Wildlife and well-being in urban landscapes

Nearly half of the world’s population lives in urban environments and this is projected to increase in future. With high human densities and demands on space, urban landscapes can be polluted and crowded, yet they also represent a rapidly expanding habitat for wildlife.

Globally, urbanization may have advantages through the concentration of human footprint and, potentially, efficiencies in resource management and urban sustainability.  As the number of urban residents increases, so do the potential health benefits of urban green spaces.  The qualities of urban green spaces and the diversity of species they support can impact peoples’ appreciation of such areas, and exposure to urban wildlife will be increasingly important to public understanding of the broader natural world.

This meeting focused on urban wildlife, including pollinators, a local hedgehog population and urban citizen-science projects, as well as discussing potential linkages between human well-being, physical health and urban ecology.


  • Professor Zoe Davies, Durrell Institute of Conservation and Ecology (DICE), University of Kent
    Human health and wellbeing in urban green spaces

Zoe Davies is Professor of Biodiversity Conservation at the Durrell Institute of Conservation and Ecology (DICE), University of Kent. She is a landscape ecologist by training, but has become increasingly interested in using interdisciplinary approaches to answer research questions pertinent to supporting conservation policy and management. Zoe now works regularly with psychologists, economists, human geographers, engineers and landscape architects.  She is currently leading a large European Research Council grant entitled ‘Environmental Spaces and the Feel-Good Factor: Relating Subjective Wellbeing to Biodiversity’. As well as her work in the UK, she has a number of projects ongoing in Malaysian Borneo, Guyana and Kenya.

  • Dr Katherine Baldock, University of Bristol
    Conservation opportunities for pollinators in urban areas

Katherine Baldock is a NERC Knowledge Exchange Fellow at the University of Bristol working on a range of projects looking at how urban habitat management can be improved to benefit pollinators. She works with a range of organisations including local councils, wildlife trusts and Defra. Prior to her fellowship Katherine’s postdoc, also at the University of Bristol, involved managing the Urban Pollinators Project, a UK wide project assessing pollinators in urban environments. She has also researched pollinators in more tropical environments, including the African savannah during her PhD based at the University of Edinburgh and the Costa Rican dry forest.​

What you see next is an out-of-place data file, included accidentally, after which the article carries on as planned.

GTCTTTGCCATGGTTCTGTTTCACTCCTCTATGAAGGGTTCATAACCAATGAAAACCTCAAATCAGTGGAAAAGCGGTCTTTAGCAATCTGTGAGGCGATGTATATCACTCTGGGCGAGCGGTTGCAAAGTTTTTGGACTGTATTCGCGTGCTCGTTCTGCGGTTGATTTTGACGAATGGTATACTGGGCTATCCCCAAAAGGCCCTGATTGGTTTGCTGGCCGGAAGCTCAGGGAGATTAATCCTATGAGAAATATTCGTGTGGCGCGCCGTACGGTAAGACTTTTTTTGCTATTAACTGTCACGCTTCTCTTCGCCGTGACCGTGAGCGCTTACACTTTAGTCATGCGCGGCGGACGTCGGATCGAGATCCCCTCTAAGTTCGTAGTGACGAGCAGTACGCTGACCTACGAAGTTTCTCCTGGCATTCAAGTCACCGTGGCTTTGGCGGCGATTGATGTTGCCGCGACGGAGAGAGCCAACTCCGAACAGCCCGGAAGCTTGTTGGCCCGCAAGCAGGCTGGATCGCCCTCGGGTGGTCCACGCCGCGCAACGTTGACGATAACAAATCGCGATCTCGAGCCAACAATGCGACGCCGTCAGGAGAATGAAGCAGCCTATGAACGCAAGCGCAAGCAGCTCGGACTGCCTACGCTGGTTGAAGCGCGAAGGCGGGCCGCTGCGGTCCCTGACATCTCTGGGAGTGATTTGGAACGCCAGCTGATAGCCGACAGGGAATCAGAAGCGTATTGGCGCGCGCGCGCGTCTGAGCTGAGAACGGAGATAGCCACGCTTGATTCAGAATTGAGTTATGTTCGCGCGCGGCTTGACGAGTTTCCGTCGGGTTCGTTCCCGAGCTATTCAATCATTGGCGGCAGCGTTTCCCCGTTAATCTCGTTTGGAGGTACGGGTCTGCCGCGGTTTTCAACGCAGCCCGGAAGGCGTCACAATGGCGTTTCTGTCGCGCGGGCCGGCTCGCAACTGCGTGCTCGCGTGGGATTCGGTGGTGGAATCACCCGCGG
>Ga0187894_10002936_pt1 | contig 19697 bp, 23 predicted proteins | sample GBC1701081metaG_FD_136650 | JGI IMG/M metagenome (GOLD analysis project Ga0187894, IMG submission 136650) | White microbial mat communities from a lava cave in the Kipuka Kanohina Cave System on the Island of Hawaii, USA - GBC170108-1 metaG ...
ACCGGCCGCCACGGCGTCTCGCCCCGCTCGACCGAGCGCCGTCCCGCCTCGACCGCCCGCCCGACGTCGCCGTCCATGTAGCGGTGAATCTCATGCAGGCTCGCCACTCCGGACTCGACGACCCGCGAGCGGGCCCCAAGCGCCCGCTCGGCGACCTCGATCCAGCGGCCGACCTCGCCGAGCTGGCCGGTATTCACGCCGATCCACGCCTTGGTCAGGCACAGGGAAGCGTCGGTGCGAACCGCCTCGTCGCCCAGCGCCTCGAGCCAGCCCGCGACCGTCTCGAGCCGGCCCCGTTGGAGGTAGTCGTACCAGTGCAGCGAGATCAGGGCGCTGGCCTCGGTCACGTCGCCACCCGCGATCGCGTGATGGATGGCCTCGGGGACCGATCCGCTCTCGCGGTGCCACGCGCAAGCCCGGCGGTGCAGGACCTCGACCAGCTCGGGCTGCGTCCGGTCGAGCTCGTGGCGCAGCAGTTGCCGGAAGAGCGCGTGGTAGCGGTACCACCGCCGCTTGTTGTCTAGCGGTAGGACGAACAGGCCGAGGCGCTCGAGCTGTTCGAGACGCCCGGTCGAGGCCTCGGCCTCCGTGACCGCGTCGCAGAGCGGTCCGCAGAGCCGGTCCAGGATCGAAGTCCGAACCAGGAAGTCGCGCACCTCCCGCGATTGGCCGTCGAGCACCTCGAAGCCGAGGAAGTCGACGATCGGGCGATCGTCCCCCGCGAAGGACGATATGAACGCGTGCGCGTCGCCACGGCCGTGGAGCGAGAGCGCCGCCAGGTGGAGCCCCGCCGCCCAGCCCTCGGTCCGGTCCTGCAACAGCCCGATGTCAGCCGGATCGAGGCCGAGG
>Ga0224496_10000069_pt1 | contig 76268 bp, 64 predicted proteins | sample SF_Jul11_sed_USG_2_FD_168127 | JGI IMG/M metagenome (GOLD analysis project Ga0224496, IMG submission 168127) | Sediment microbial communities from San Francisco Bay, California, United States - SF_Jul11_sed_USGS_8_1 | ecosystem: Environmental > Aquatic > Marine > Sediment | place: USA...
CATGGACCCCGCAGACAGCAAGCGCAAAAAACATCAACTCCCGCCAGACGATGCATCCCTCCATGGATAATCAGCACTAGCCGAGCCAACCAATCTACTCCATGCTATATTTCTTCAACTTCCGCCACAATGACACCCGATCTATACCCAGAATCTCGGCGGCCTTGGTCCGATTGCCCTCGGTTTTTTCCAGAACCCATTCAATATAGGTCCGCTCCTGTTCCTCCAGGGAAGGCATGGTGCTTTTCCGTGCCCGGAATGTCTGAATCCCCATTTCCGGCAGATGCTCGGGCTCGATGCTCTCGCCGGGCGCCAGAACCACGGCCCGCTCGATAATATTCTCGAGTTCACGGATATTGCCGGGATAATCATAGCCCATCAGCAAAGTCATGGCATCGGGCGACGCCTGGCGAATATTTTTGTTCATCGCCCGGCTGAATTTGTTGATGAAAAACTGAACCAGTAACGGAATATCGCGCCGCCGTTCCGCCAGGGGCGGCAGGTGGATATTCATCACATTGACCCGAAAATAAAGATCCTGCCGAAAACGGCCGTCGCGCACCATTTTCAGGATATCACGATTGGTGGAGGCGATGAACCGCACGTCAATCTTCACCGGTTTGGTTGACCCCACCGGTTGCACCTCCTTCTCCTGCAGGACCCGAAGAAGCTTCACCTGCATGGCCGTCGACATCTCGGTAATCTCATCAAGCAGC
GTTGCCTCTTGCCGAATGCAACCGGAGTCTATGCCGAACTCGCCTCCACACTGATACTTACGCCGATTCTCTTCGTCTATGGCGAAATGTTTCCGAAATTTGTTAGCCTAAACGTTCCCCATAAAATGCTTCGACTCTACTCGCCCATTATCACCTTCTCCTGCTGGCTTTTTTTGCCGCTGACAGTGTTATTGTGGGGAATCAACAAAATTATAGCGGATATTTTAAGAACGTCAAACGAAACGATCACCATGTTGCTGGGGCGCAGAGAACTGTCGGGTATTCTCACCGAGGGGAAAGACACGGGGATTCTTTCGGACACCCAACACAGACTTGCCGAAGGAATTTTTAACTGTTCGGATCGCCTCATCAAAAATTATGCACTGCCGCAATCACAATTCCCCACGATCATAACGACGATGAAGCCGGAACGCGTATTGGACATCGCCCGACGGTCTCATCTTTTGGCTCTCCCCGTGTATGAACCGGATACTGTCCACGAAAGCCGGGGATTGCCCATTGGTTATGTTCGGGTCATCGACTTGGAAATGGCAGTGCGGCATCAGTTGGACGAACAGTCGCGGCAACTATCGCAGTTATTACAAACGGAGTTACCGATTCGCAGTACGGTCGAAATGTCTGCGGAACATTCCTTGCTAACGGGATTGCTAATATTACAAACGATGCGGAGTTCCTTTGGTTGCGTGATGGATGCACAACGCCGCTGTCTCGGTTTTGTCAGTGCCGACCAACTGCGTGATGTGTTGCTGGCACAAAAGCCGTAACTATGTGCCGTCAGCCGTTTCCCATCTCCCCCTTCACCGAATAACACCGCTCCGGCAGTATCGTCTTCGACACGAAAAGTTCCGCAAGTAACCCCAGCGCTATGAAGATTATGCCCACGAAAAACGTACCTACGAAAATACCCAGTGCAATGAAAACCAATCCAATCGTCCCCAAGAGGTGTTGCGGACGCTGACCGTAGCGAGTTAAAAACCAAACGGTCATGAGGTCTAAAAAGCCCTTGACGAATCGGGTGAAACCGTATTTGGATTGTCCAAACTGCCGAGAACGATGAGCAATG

• Dr Chris Carbone, Institute of Zoology, ZSL
    London hedgehog watch: the preliminary findings from surveys on an elusive urban mammal

Chris Carbone is a senior research fellow at the Institute of Zoology, Zoological Society of London.  The main developments in his research come from the field of macroecology, focusing on understanding ecological characteristics of animals using data (such as population density and diet types) from a wide range of species. His research asks questions, such as, how do terrestrial and marine predators differ in predator-prey relationships and how do herbivores and predators differ in activity levels and use of their environments. His work also incorporates survey methods such as camera-traps, which can be used to greatly improve our understanding of the abundance and distribution of animals in remote areas (tropical forests mammals) or species which are secretive or nocturnal in our local neighbourhoods (urban hedgehogs). This work helps us address critical questions such as, how are animals coping under increasing human pressure on their environments.  

  • Chaired by Professor Kate Jones, Centre for Biodiversity and Environment Research, UCL

Kate Jones is Professor of Ecology and Biodiversity at University College London and Zoological Society of London and has held appointments at University of Cambridge, Columbia University and Imperial College London. Her research investigates the interface of ecological and human health, using statistical and mathematical modelling to understand the impact of global land use and climate change on ecological and human systems. Kate’s research has also developed tools for monitoring ecological health, particularly for monitoring ecosystems acoustically and runs a number of citizen science global programmes for monitoring biodiversity. Kate has written over 100 articles and book chapters in prestigious journals such as Nature and Science and is a scientific advisor for a number of international biodiversity charities and chaired The Bat Conservation Trust for 9 years. In 2008, Kate won the Leverhulme Prize for outstanding contributions to Zoology.


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